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The FDCPA makes lawyers personally liable for FDCPA violations for the consumer's actual damages, attorney's fees, and up to $1000 statutory damages

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A unanimous U.S. Supreme Court [1995] upheld the plain language of the Fair Debt Collection Practices Act (FDCPA) and applied its proscriptions to the litigation activities of a collection lawyer. Heintz v. Jenkins, ___ U.S. ___, 131 L. Ed. 2d 395, 63 U.S.L.W. 4266 (April 18, 1995). The staff of the Federal Trade Commission and some trade groups had argued that the Fair Debt Collection Practices Act applied to a lawyer's dunning letters and phone calls but not to legal notices sent by a lawyer or activities of a lawyer in connection with a collection suit.See National Consumer Law Center, Fair Debt Collection 4.6.2 (Boston: 2d ed. 1991 & '94 Supp.). [Note:

The FDCPA makes lawyers personally liable for FDCPA violations for the consumer's actual damages, attorney's fees, and up to $1000 statutory damages

Attorney Heintz had brought suit for a bank on the deficiency balance remaining on a car loan after the car had been repossessed and sold. That balance included a $4,173 charge allegedly for collateral insurance. The bank's claim was alleged to violate the FDCPA by including a charge for unauthorized loan default insurance rather than the authorized collateral insurance. This would be a misrepresentation of the amount of the debt violating the FDCPA, 15 U.S.C. 1692e(2)(A). Because the misrepresentation was made by the bank's lawyer, he could be held personally liable.

Lawyers Regularly Collecting Consumer Debts Are Subject To All of the FDCPA's Provisions

The Heintz decision also makes it clear that lawyers who are covered by the FDCPA are covered by all of its provisions prohibiting not only abusive but also deceptive and unfair debt collection activities. The prohibition against deception requires more than literal truthfulness in collection. It prohibits lawyers from using truthful statements which have a capacity to mislead an unsophisticated consumer. National Consumer Law Center, Fair Debt Collection 5.7.1 (Boston: 2d ed. 1991 & 1994 Supp.). The detailed requirements of the FDCPA are clearly set out in the statute for the most part, making the statutory language an excellent starting place for preparing for compliance. The more general, broad standards prohibiting abuse, deception and unfair practices require judicial gloss and some familiarity with the case law. NCLC's 987 page treatise on the FDCPA is the primary compilation of FDCPA case law in an accessible form.

Other requirements of the FDCPA apply to lawyers who regularly collect consumer debts. For example:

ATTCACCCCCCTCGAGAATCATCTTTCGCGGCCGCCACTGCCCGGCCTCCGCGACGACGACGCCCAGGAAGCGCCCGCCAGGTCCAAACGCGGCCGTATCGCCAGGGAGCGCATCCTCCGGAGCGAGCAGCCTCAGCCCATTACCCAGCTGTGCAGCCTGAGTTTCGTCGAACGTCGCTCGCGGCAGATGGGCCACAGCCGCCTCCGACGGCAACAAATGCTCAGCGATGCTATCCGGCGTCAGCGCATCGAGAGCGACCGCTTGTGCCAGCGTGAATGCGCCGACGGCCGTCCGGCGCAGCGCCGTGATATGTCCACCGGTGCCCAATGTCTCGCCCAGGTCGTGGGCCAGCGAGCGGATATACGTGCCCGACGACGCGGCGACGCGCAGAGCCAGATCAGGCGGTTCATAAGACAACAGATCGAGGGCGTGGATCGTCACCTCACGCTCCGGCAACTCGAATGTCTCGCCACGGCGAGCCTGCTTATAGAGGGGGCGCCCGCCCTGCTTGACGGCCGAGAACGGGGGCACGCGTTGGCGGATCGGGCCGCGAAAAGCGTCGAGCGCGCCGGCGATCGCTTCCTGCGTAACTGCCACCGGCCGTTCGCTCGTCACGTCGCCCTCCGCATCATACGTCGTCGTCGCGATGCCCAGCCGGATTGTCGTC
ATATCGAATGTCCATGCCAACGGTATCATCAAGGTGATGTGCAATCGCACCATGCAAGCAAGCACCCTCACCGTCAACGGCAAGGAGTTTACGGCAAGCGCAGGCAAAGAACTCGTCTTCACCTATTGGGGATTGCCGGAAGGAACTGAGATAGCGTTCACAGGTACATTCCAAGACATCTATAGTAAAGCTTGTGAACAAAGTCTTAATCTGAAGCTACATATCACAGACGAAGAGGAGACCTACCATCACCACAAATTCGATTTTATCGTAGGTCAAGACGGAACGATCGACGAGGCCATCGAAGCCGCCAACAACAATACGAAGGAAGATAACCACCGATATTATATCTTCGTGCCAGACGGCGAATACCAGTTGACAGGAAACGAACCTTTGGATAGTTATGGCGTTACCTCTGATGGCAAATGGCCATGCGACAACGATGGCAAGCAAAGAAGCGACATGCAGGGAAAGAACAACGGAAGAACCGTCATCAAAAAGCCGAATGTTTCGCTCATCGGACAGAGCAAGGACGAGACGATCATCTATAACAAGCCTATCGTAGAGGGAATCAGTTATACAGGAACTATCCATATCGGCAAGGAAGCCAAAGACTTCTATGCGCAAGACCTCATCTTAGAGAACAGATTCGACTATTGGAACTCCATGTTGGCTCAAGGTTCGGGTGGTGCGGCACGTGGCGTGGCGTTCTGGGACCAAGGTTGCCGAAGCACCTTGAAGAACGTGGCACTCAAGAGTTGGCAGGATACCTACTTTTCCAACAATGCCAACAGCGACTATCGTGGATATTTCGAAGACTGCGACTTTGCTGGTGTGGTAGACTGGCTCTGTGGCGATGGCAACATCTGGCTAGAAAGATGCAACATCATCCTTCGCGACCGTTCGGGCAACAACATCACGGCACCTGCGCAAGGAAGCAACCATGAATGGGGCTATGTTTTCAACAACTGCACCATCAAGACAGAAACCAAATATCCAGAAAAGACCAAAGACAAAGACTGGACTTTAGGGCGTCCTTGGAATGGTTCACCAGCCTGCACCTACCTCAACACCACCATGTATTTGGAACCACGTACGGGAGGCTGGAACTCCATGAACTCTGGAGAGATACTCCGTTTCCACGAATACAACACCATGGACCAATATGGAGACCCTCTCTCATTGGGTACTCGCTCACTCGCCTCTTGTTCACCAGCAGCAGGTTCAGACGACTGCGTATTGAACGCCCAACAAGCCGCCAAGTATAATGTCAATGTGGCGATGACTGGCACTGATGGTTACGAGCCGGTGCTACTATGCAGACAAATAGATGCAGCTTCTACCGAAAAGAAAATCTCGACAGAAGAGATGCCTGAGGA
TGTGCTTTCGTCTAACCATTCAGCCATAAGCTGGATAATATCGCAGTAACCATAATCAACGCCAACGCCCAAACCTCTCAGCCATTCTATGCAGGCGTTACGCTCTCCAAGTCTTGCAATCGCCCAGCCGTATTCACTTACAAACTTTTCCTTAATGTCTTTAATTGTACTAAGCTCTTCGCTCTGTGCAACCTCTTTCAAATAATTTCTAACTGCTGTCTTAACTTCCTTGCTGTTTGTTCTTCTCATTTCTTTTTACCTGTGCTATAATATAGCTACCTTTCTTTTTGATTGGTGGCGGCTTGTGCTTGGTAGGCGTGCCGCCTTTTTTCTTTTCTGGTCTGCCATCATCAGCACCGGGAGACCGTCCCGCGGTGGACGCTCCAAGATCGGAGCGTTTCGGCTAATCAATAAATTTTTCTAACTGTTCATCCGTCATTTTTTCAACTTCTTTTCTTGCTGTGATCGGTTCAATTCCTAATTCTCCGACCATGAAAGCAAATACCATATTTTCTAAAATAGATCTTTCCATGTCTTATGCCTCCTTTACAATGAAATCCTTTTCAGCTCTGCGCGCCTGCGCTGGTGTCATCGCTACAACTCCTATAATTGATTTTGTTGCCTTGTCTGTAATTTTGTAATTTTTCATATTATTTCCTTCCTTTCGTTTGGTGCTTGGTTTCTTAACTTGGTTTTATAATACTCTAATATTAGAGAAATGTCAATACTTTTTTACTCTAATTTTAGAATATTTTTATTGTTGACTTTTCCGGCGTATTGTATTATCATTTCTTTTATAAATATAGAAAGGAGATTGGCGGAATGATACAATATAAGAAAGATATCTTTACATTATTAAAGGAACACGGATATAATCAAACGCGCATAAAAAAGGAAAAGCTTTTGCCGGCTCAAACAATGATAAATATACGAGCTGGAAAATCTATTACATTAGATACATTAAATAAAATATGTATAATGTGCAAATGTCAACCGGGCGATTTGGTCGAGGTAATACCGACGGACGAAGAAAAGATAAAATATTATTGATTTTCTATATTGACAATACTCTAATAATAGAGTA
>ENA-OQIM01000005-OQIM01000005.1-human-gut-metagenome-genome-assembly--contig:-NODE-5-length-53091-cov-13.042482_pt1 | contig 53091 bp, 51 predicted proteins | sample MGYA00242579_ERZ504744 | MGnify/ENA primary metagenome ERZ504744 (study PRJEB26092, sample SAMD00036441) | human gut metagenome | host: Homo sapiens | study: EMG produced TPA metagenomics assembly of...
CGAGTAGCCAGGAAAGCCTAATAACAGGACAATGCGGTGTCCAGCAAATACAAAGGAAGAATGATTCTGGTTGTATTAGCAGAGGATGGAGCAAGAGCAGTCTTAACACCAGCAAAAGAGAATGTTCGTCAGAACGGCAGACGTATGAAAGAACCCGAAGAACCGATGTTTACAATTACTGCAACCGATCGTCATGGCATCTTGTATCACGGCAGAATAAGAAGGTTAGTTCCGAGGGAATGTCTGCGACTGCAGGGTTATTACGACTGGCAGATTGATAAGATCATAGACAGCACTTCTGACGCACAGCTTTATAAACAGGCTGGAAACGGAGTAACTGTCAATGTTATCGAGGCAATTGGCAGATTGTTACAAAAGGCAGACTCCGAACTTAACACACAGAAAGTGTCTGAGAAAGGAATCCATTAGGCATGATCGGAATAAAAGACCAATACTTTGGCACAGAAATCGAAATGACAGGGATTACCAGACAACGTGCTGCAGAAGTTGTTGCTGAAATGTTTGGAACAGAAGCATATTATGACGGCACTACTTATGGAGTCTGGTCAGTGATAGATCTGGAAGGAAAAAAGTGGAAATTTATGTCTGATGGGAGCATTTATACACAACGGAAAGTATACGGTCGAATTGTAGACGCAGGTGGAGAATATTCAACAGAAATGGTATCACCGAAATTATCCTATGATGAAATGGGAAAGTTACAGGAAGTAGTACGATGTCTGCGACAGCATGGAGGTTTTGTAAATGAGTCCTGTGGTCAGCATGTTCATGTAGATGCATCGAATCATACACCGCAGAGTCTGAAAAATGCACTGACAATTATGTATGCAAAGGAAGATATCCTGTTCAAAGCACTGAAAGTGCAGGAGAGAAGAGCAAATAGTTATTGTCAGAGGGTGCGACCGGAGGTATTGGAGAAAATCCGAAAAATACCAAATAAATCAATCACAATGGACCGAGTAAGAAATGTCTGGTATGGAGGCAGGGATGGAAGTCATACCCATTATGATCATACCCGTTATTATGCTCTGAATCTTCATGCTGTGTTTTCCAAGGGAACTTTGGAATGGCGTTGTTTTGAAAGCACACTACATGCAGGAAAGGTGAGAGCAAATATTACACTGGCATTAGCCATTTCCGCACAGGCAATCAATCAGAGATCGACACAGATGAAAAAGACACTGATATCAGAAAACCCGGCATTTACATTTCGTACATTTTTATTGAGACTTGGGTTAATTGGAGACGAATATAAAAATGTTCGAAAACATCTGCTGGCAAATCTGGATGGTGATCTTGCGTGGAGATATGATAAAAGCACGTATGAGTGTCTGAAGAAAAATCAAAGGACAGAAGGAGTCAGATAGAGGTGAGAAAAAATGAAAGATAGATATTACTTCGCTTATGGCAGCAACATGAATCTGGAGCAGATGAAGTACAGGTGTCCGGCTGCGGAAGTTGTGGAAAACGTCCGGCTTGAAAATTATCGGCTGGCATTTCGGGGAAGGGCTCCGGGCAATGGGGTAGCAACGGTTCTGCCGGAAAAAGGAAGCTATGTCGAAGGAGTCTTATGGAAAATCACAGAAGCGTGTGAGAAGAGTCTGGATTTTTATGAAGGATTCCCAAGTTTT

* Collection suits must be filed in the court in the county where the consumer resides or signed the contract or where real estate that is the subject of the suit is located. 15 U.S.C. 1692I.

* A collection suit may be threatened only when suit is authorized by the creditor, and the attorney fully intends to file suit promptly. 15 U.S.C. 1692e(10). (Unless another course of conduct is made clear in any lawyer's collection letter, a lawyer's letter implicitly threatens suit.)

* Telephone contacts to collect a consumer debt must be made between 8:00 a.m. and 9:00 p.m. 15 U.S.C. 1692c(1).

* Contacts with a consumer's employer are strictly limited to obtaining the consumer's address. 15 U.S.C. 1692b, 1692c(a)(1), 1692c(c).

FDCPA Covers Regular Collection of Consumer Debts, Excludes Creditors' Inhouse Counsel

Lawyers who regularly collect consumer debts for others must comply with all the provisions of the FDCPA. 15 U.S.C. 1692-16920. Conversely, collection of commercial or business debts are not covered by the FDCPA and are not affected by this new ruling. While there is no bright line test for when a lawyer is "regularly" collecting a consumer debts, the threshold is passed when the collector is engaged in collection activities on an occasional basis. See 131 Cong. Rec. H10534-H10536 (daily ed., Dec. 2, 1985) (remarks of Reps. Annunzio and Hiler). See also, National Consumer Law Center, Fair Debt Collection 4.2.2, (Boston: 2d ed 1991 & 1994 Supp.).

Inhouse counsel of creditors are excluded from FDCPA coverage as long as they make clear their corporate affiliation, e.g. using corporate letterhead. 15 U.S.C. 1692a(6)(A). National Consumer Law Center, Fair Debt Collection at 4.2.3,, 4.3.1. Corporate counsel who use letterhead which creates the false impression that they are independent of their employer violate the FDCPA by doing so. 15 U.S.C. 1692e(14). See Id. 5.7.16, 5.7.5.

The Supreme Court's decision upheld the decision of the Court of Appeals for the Seventh Circuit and overruled the contrary decision Green v. Hocking, 9 F.3d 18 (6th Cir. 1993). Most courts that had considered the issue had rejected Green v. Hocking. See National Consumer Law Center, Fair Debt Collection Appdx H. (Boston: 2d ed. 1991 & '94 Supp.)

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